In the west, the smaller a woman’s waist and the more it could be squeezed and shaped to fit the current ideal of beauty, the more attractive she was considered. It’s no different from women in traditional Chinese culture whose feet were bound, causing such pain that the girls whose feet were bound to confinement cried themselves to sleep and ultimately limiting their mobility and making them virtual cripples.
Before about 1800, corsets were made of the oft-mentioned whale bone and were called stays, but later, softer padded fabrics were used to contour the body as fashion demanded – either rigid and straight, or curved and flowing.
From about the mid 1800s, crinolines were de rigeur. These were made of steel that was heavy and unwieldy or else so wide that women couldn’t move from one room to another.
Later, collapsible versions allowed women to sit on the ground at picnics, while still maintaining their modesty by concealing (and denying?) their natural shape.
My protagonist Annie, wouldn’t have had the time or energy to be too concerned about getting all her layers of confinement down pat, what with having to bend and lift and carry in the course of her 12-14 hour workdays in the factory.
But once she came to Vancouver, even though she worked as a domestic in the home of the sawmill manager, she would have had more leisure and more opportunity to enslave herself to the dictates of fashion, exchanging one task-master for another some might say.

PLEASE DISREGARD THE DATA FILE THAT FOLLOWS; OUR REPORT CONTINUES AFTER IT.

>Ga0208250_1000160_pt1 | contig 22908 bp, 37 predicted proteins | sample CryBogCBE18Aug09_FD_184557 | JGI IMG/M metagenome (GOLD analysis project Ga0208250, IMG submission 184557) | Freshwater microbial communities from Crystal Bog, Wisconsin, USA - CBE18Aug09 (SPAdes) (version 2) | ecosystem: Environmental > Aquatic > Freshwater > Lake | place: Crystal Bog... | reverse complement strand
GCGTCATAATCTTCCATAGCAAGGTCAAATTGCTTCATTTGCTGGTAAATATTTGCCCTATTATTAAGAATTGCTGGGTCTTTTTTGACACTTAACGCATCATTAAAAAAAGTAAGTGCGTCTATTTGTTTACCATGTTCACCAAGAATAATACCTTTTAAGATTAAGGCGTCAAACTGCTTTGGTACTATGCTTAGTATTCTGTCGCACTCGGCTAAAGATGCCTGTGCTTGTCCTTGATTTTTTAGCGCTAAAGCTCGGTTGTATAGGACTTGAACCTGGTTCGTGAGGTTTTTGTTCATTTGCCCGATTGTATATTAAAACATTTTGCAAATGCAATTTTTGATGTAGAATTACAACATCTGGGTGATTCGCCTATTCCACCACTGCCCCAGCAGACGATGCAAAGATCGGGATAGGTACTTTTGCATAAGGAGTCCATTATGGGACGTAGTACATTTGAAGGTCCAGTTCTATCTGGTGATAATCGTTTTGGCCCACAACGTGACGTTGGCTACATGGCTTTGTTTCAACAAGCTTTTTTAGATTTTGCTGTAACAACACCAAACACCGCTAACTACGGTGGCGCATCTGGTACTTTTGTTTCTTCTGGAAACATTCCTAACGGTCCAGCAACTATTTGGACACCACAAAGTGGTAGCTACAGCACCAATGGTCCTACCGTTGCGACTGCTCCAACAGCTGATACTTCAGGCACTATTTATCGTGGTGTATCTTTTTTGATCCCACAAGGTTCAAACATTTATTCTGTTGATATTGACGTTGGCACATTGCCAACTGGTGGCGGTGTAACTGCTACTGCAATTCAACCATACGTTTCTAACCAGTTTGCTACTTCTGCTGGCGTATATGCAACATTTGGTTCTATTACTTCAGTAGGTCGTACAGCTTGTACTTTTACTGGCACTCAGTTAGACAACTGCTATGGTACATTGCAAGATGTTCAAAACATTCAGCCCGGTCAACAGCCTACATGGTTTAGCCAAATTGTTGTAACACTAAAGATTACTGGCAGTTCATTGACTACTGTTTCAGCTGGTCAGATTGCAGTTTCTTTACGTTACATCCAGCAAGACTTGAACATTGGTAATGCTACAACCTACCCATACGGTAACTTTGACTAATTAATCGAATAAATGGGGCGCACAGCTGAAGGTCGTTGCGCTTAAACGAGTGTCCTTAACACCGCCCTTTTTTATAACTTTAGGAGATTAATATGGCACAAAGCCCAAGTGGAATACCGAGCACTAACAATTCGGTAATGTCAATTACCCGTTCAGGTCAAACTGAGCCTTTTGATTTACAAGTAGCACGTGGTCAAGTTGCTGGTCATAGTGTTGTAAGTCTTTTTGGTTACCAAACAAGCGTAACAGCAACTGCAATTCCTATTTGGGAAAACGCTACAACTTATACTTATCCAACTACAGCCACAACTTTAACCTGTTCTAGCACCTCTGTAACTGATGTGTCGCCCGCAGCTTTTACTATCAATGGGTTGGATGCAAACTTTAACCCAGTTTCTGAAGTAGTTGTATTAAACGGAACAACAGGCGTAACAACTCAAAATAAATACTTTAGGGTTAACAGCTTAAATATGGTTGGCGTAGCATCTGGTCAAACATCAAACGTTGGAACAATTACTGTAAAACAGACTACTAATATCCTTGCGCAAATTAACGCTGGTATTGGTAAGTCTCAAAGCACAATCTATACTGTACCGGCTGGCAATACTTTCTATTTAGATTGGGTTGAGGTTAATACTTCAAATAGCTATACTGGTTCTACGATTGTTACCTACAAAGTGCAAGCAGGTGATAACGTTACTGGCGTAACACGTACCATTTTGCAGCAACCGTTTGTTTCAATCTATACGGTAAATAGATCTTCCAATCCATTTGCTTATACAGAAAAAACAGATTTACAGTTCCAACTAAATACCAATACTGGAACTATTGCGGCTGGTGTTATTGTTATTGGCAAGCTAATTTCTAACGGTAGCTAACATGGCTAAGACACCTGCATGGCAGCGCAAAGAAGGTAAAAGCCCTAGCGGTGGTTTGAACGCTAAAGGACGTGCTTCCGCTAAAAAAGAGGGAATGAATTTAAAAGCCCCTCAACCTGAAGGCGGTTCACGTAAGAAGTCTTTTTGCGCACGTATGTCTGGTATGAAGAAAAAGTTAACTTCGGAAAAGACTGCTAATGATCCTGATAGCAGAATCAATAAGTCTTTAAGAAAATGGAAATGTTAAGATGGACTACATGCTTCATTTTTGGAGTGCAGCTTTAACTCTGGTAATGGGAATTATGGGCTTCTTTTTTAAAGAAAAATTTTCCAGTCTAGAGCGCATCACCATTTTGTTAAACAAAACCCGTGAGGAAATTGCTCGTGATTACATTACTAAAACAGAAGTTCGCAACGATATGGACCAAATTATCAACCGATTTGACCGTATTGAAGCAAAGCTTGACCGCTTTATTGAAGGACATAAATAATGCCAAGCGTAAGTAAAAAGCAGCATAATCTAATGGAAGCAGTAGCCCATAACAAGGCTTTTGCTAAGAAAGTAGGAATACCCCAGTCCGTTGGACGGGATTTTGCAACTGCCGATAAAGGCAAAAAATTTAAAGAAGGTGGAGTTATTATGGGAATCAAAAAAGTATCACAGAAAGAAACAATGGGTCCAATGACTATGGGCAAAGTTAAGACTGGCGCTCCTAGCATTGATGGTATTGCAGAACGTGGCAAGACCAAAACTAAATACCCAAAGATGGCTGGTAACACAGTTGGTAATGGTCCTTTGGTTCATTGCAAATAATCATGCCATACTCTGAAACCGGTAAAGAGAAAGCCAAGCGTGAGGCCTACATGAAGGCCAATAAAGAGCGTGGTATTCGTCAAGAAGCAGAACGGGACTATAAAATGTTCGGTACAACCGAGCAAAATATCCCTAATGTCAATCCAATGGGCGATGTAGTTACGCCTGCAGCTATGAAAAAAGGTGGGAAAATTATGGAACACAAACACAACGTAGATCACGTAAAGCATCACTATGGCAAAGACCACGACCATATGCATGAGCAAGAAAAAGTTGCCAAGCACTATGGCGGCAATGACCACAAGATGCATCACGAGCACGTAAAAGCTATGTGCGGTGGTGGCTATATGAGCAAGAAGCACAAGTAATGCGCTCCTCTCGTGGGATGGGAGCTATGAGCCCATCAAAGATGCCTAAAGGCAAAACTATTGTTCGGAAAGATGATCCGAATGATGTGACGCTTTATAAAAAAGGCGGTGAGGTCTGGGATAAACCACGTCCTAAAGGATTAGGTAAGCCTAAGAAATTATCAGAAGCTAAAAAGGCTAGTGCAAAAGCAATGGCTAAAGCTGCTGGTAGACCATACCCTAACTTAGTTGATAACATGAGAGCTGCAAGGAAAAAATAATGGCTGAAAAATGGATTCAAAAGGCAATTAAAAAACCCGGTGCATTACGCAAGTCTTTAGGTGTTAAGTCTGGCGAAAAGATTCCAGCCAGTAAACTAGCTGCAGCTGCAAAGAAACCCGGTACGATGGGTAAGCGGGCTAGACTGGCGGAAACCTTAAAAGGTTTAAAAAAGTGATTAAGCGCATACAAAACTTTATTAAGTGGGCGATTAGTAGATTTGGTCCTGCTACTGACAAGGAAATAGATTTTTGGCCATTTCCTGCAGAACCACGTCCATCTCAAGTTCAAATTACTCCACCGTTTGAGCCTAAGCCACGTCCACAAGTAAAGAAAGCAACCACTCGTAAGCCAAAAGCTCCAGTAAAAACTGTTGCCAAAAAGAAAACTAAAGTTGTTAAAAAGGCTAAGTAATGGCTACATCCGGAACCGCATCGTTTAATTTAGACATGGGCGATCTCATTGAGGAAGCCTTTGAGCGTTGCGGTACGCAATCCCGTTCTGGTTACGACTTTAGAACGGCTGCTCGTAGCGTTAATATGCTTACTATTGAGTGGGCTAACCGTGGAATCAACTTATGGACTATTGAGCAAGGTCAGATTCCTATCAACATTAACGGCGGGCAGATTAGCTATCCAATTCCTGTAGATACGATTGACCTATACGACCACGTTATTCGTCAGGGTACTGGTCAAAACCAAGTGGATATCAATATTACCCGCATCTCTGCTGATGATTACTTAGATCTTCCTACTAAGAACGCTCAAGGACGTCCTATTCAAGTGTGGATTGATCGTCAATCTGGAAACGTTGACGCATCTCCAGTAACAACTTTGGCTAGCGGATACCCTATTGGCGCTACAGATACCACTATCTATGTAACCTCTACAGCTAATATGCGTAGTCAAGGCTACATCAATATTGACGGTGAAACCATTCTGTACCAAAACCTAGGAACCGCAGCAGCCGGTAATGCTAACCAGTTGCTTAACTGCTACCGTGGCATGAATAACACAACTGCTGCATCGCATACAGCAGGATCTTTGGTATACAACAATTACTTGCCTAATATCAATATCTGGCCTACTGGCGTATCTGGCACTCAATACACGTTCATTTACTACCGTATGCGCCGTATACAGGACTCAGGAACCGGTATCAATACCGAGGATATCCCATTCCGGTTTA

And her wedding, in the spring of 1886 would have given her the chance to go all out, to wear the most fashionable clothes and undergarments she could afford or find in the backwater that was Vancouver, and binding herself up to be acceptable to her husband and to society. I am going to try to show some of this in the opening scene which I have been writing and re-writing off and on for several weeks!
Women are still going to extremes to fit the current standard of beauty as witnessed by breast implants, Botox, skin and teeth whitening, bulimia, anorexia….. Sadly the list goes on and women continue to feel compelled to go along with unhealthy practices in order to fit an unrealistic standard of beauty.